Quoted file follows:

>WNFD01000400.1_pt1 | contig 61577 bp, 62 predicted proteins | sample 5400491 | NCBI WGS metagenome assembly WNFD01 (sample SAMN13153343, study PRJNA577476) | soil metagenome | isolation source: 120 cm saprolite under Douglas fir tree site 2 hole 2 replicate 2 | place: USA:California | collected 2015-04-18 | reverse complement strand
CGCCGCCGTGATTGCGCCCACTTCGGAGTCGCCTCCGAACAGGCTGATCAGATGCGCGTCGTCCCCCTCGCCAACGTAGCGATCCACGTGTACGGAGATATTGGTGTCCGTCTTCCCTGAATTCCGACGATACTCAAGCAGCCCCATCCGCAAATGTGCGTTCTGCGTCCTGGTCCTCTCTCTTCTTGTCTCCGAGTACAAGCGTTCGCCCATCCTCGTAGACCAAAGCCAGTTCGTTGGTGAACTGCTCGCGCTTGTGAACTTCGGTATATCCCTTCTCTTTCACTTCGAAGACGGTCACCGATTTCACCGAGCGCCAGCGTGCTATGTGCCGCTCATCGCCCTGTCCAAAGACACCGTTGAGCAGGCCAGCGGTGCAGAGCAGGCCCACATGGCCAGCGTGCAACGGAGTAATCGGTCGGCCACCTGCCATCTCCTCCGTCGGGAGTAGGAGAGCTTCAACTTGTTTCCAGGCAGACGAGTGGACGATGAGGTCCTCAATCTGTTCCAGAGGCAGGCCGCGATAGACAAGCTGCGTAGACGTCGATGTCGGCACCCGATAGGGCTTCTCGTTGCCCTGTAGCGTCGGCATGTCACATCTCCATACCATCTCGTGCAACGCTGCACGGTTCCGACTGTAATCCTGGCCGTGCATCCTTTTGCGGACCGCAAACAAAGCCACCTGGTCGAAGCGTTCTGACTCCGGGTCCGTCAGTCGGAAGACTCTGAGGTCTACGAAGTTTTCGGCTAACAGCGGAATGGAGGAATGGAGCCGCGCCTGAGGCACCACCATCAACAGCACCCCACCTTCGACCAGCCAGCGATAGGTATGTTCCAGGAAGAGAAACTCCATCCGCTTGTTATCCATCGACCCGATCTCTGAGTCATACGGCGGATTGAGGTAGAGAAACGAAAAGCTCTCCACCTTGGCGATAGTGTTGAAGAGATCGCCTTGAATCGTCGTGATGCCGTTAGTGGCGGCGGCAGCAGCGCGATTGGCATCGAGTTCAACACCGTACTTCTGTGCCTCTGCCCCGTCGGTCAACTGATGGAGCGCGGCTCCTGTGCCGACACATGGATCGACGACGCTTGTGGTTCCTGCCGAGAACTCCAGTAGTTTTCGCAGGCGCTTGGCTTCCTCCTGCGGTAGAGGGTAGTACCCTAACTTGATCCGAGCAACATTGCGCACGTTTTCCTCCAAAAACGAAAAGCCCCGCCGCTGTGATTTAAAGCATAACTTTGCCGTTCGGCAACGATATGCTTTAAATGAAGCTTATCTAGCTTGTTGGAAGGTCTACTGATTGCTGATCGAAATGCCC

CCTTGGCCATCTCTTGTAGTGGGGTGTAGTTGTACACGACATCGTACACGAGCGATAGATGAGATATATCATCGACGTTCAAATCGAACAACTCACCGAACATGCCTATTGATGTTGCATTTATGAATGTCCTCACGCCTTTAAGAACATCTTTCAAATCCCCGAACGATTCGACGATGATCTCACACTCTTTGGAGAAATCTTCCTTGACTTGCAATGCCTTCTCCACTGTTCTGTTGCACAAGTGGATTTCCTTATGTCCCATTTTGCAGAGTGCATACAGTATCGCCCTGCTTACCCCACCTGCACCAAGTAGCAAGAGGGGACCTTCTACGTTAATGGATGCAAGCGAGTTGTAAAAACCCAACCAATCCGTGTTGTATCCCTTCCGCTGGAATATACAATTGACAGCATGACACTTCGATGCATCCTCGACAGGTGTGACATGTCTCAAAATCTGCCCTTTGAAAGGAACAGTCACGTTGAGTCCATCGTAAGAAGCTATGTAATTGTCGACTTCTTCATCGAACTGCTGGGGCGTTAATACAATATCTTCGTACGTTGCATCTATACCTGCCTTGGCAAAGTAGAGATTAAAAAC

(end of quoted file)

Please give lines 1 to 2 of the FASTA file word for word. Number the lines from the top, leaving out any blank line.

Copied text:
>WNFD01000400.1_pt1 | contig 61577 bp, 62 predicted proteins | sample 5400491 | NCBI WGS metagenome assembly WNFD01 (sample SAMN13153343, study PRJNA577476) | soil metagenome | isolation source: 120 cm saprolite under Douglas fir tree site 2 hole 2 replicate 2 | place: USA:California | collected 2015-04-18 | reverse complement strand
CGCCGCCGTGATTGCGCCCACTTCGGAGTCGCCTCCGAACAGGCTGATCAGATGCGCGTCGTCCCCCTCGCCAACGTAGCGATCCACGTGTACGGAGATATTGGTGTCCGTCTTCCCTGAATTCCGACGATACTCAAGCAGCCCCATCCGCAAATGTGCGTTCTGCGTCCTGGTCCTCTCTCTTCTTGTCTCCGAGTACAAGCGTTCGCCCATCCTCGTAGACCAAAGCCAGTTCGTTGGTGAACTGCTCGCGCTTGTGAACTTCGGTATATCCCTTCTCTTTCACTTCGAAGACGGTCACCGATTTCACCGAGCGCCAGCGTGCTATGTGCCGCTCATCGCCCTGTCCAAAGACACCGTTGAGCAGGCCAGCGGTGCAGAGCAGGCCCACATGGCCAGCGTGCAACGGAGTAATCGGTCGGCCACCTGCCATCTCCTCCGTCGGGAGTAGGAGAGCTTCAACTTGTTTCCAGGCAGACGAGTGGACGATGAGGTCCTCAATCTGTTCCAGAGGCAGGCCGCGATAGACAAGCTGCGTAGACGTCGATGTCGGCACCCGATAGGGCTTCTCGTTGCCCTGTAGCGTCGGCATGTCACATCTCCATACCATCTCGTGCAACGCTGCACGGTTCCGACTGTAATCCTGGCCGTGCATCCTTTTGCGGACCGCAAACAAAGCCACCTGGTCGAAGCGTTCTGACTCCGGGTCCGTCAGTCGGAAGACTCTGAGGTCTACGAAGTTTTCGGCTAACAGCGGAATGGAGGAATGGAGCCGCGCCTGAGGCACCACCATCAACAGCACCCCACCTTCGACCAGCCAGCGATAGGTATGTTCCAGGAAGAGAAACTCCATCCGCTTGTTATCCATCGACCCGATCTCTGAGTCATACGGCGGATTGAGGTAGAGAAACGAAAAGCTCTCCACCTTGGCGATAGTGTTGAAGAGATCGCCTTGAATCGTCGTGATGCCGTTAGTGGCGGCGGCAGCAGCGCGATTGGCATCGAGTTCAACACCGTACTTCTGTGCCTCTGCCCCGTCGGTCAACTGATGGAGCGCGGCTCCTGTGCCGACACATGGATCGACGACGCTTGTGGTTCCTGCCGAGAACTCCAGTAGTTTTCGCAGGCGCTTGGCTTCCTCCTGCGGTAGAGGGTAGTACCCTAACTTGATCCGAGCAACATTGCGCACGTTTTCCTCCAAAAACGAAAAGCCCCGCCGCTGTGATTTAAAGCATAACTTTGCCGTTCGGCAACGATATGCTTTAAATGAAGCTTATCTAGCTTGTTGGAAGGTCTACTGATTGCTGATCGAAATGCCC